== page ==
Russia's geolocation-based coronavirus tracker could face regulatory hurdles
Activating any system that can use geolocation data to track people who have come into contact with patients who test positive for coronavirus would require individuals’ direct consent or the declaration of a national state of emergency, says a new report by the newspaper Kommersant. Earlier this week, Prime Minister Mikhail Mishustin instructed Russia’s Communications Ministry to build a platform that would draw on specific individuals’ geolocation data retrieved from telecommunications companies. Mishustin ordered officials to find a way to notify those who may have come into contact with those infected with the coronavirus.
According to Sergey Izraylit (the Skolkovo Foundation’s director of planning and development department and a representative of the Digital Economy Regulation Center), citizens’ cellular geolocation data and medical information are protected by Russia’s Constitution and privacy laws. Telecommunications companies can only surrender this data in extraordinary circumstances, such as criminal investigations or counterterrorism operations.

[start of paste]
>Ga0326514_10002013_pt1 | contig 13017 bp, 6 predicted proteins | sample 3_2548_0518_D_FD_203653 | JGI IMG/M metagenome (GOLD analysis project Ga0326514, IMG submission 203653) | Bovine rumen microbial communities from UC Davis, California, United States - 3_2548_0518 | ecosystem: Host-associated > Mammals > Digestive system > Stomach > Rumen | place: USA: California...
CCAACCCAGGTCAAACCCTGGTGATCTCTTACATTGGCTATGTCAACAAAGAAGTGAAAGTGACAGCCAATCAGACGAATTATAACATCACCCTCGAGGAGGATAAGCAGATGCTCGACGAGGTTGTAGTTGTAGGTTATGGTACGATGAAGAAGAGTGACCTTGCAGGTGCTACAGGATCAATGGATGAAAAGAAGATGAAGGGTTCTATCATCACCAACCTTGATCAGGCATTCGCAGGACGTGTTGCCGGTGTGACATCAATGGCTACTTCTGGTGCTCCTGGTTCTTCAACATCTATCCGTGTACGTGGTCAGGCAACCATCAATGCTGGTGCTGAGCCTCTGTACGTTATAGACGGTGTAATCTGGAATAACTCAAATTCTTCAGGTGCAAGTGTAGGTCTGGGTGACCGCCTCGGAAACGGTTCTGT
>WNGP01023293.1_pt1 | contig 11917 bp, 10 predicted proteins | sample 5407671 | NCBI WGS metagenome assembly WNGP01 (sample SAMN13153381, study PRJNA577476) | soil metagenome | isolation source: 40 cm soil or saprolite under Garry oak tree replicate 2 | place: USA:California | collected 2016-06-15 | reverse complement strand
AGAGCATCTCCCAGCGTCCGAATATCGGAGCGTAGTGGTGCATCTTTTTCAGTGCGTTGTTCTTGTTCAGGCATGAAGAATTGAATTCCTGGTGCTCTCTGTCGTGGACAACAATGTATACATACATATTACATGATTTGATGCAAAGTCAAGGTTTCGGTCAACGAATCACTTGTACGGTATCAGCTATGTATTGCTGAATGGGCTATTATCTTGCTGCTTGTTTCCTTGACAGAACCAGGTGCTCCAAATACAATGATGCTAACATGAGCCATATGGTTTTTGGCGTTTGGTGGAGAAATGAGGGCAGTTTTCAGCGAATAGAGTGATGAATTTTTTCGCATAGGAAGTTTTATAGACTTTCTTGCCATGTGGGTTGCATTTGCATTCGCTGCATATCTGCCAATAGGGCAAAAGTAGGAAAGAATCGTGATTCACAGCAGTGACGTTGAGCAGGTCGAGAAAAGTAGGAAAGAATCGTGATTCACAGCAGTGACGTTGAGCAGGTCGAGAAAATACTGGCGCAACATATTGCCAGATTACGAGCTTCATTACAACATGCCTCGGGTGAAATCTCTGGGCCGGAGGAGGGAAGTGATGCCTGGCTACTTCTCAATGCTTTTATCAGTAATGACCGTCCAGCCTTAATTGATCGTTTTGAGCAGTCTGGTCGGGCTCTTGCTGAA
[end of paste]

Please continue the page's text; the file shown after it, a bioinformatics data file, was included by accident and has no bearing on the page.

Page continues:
There may be other exceptions to these privacy protections, however. Alexandra Orekhovich, the legal affairs director of the Internet Initiatives Development Fund, told Kommersant that Russian law allows the authorities to limit civil rights and freedoms if deemed necessary to protect the health, rights, and interests of others or to defend the security of the state.
Karen Kazaryan, the chief analyst at the Russian Association for Electronic Communications, argues that it would require the declaration of a national emergency to permit the mass transfer of patients’ geolocation data.
The Russian mobile phone operator MegaFon told Kommersant that the system envisaged by Prime Minister Mishustin is feasible, but it would require “regulatory changes” in Russia. The telecoms VimpelCom says it is “studying” the initiative. Russia’s other biggest phone companies, MTS and Tele2, declined to comment.
Israel’s Health Ministry recently launched a mobile app called “Hamagen” that tracks a user’s whereabouts and then compares them to the known movements of confirmed COVID-19 cases, to check if their paths have overlapped in the previous two weeks. Officials in China, Iran, and Belgium have developed similar software.